Moon Calendar

Documentation of the rehearsals for an unrealized performance at The Red Security building, 2007 The rehearsals for an unrealized dance performance took place during a visit to Amna Souraka, The Red Security Building, in northern Iraq.

This building complex used to be one of the infamous jails where Saddam Hussein detained the political prisoners and today it hosts the Iraqi National Museum of War Crimes.

Hiwa K tap-dances in the premises of Amna Souraka to the rhythm of his own heart beat that he follows by listening through a stethoscope. With the increasing intensity of the dance, the speed of the feet and that of the heart lose simultaneity and chase each other in a beat and counter-beat discordant pulsation. The rhythm of the heart isolates the artist from the surroundings thus creating a private and hidden space for his own thoughts. The ludic dimension of the dance allows for a state of denial that makes trauma absent while still being present in the place.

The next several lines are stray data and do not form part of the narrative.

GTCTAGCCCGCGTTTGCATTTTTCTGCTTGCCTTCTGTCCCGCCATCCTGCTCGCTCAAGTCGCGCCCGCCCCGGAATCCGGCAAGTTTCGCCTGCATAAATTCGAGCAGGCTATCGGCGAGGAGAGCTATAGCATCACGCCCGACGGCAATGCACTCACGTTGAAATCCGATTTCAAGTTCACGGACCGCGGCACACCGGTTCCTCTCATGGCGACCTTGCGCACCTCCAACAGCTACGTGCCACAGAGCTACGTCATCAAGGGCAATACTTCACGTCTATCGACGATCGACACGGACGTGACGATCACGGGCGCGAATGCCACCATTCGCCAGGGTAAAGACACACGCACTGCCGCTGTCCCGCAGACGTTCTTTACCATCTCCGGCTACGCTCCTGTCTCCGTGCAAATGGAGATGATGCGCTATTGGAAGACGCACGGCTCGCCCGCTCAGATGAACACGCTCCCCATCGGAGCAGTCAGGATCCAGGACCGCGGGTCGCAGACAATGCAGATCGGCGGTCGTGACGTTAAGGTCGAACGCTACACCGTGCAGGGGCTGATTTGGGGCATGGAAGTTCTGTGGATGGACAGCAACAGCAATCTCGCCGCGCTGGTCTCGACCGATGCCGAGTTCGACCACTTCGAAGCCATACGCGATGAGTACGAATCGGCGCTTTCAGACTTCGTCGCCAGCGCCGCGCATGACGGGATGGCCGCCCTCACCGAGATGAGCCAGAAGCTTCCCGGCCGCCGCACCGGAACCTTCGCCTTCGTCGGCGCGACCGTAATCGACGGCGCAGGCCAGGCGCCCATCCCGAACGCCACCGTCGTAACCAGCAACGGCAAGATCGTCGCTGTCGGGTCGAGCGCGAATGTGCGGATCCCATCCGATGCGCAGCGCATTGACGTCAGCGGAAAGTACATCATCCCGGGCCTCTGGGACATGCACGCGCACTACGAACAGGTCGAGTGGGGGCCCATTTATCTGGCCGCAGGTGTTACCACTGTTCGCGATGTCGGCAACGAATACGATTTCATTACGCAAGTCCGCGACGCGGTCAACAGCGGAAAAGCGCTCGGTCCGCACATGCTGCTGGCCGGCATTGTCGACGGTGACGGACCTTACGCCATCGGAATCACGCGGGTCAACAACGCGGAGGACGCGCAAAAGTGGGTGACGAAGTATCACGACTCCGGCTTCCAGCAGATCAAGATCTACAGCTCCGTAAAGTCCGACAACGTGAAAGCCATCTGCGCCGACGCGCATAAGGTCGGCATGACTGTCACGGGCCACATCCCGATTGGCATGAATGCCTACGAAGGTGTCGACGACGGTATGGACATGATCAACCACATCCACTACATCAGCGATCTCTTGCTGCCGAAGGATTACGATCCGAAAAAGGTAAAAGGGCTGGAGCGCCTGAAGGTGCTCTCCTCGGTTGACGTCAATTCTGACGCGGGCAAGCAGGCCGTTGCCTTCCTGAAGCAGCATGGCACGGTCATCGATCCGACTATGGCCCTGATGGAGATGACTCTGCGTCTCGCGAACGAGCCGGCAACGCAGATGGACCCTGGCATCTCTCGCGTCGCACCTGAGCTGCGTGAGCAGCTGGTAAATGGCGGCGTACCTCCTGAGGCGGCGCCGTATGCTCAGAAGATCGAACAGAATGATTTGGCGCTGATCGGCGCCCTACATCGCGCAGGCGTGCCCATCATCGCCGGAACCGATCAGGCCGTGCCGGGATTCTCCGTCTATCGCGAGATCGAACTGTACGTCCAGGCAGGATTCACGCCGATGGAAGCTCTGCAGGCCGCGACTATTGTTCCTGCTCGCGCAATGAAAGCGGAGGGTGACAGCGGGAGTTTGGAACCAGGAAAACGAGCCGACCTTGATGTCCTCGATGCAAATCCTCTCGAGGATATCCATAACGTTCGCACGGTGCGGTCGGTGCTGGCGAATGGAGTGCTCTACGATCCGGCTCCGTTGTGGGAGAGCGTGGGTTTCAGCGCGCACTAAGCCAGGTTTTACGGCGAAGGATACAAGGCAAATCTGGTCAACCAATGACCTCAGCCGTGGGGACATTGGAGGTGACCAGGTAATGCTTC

By focusing on the rhythmic dimension of the movement and the beat, the piece generates a semantic slippage that allows for a reflection on time and temporality. The reference to the lunar calendar opens to a different understanding of the passing of time and hence triggers a shift in the perception of the events.

Moon Calendar leads the viewer to a lateral understanding of the unspoken events which happened in the Red Security Building. Through a decentralisation of the prominence and the possible banality of the emotional engagement, it hints at the past but never reveals it, thus offering a counter-narrative space of reflection.

Following Hiwa K’s words, "this performance has the potential to transform the space in which it occurs. The version shot in Germany [for Manifesta 7] relates more to my connection to the audience. The one shot in Saddam Hussein’s former security building in Iraq is very different. Although the video only shows a rehearsal, since the performance never took place, the viewer reads the work through the context of historical events."

Written with: Francesca Recchia